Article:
“I know you can’t collectively train at the minute, but at the same time there can be programmes to do out for lads for gym and running so that when we eventually do hit the pitch that lads are in good physical condition.
“That they’re able to go straight into hurling and get all that tidied up. But that obviously isn’t the case yet. I know it’s only a month but at the same time a month is still a long time. The season has been cut short by a month so it gives us even less time to do what’s needed or what’s necessary.
“That was the reason for it. I’m there since 2012. At this stage I’m probably one of the senior players and you know the different things that went on. It’s not the only issue but preparation…if they’re in any way serious about the senior hurling team doing well you would have had a manager in place before now.”
There have been issues in the past with gear and expenses being paid in time to the county’s hurlers.
And while it took the county board 12 days to appoint Brian Dooher and Fergal Lohan as joint football managers following Mickey Harte’s departure, the hurling squad remain in limbo.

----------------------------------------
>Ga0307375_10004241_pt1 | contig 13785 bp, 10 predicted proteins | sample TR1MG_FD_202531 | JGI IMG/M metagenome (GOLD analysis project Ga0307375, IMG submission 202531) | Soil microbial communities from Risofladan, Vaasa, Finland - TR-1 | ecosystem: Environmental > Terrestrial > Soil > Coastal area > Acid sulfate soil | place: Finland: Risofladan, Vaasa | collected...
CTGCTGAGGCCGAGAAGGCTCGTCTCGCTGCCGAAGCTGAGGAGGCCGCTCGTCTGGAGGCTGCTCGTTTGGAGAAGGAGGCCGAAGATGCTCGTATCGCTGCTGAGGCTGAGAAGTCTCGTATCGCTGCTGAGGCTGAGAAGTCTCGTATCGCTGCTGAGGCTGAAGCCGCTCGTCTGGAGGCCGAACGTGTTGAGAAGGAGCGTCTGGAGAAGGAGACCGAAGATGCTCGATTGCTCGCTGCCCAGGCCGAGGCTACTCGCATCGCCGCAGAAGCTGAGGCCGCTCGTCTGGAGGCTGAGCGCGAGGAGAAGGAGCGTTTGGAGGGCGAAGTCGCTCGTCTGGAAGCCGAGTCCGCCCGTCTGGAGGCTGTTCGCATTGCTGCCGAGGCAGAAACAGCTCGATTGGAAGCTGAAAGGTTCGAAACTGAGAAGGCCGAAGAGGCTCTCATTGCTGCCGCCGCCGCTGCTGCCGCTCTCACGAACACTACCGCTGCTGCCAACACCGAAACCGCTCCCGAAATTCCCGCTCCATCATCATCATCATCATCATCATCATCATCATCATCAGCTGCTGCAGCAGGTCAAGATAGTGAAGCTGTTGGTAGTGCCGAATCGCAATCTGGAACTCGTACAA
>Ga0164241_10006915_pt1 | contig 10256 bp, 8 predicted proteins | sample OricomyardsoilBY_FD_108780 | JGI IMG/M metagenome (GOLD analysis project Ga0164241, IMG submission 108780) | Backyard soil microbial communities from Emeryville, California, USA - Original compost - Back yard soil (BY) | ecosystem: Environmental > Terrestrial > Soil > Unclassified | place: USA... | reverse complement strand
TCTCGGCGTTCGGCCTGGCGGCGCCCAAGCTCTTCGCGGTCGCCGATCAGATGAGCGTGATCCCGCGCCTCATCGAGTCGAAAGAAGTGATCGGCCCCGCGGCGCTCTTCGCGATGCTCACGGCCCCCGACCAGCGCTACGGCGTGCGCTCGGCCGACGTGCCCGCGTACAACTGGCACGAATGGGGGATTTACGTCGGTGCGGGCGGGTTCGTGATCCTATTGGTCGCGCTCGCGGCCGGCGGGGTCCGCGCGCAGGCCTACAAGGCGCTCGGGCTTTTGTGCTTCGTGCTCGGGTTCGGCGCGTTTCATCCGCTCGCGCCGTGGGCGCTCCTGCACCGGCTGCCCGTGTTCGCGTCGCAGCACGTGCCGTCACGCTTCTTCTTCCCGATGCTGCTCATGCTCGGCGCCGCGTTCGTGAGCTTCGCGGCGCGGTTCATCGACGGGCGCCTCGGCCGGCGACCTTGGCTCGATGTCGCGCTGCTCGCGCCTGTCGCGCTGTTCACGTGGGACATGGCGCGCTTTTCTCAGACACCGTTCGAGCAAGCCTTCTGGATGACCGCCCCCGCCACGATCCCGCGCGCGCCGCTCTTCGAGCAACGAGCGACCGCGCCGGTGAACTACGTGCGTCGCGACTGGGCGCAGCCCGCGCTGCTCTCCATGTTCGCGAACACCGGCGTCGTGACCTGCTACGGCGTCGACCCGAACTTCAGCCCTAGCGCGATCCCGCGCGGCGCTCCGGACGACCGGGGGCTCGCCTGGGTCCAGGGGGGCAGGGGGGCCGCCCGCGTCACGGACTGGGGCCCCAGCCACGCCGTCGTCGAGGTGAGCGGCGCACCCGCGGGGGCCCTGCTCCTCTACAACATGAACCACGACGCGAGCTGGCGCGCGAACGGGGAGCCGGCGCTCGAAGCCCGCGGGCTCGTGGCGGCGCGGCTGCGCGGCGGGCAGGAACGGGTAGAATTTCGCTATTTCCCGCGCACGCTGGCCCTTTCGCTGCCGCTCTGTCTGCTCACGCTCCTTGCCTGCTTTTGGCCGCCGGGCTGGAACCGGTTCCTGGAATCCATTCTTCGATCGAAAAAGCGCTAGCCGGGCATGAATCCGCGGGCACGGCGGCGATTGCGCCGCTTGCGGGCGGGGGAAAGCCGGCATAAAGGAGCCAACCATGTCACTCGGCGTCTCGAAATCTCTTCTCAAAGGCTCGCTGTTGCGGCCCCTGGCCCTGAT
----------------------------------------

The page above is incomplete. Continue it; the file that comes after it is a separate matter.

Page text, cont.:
It’s hard not to draw comparison between the county’s hurlers and footballers, who operate in different worlds despite sharing a training base at Garvaghey.
“The fact there’s no manager in place speaks for itself. I don’t like being compared to the footballers in one sense, but certainly within Tyrone them boys are the benchmark.
“I would never begrudge them boys because I know an awful lot of them, I was in school with an awful lot of them too and they’re all good lads. I get on well with them.
“So I’d never begrudge them lads what they get because they do put in a serious time and effort to it. But at the same time, we don’t want everything [they have]. We just want what we’re entitled to and a small bit of backing.”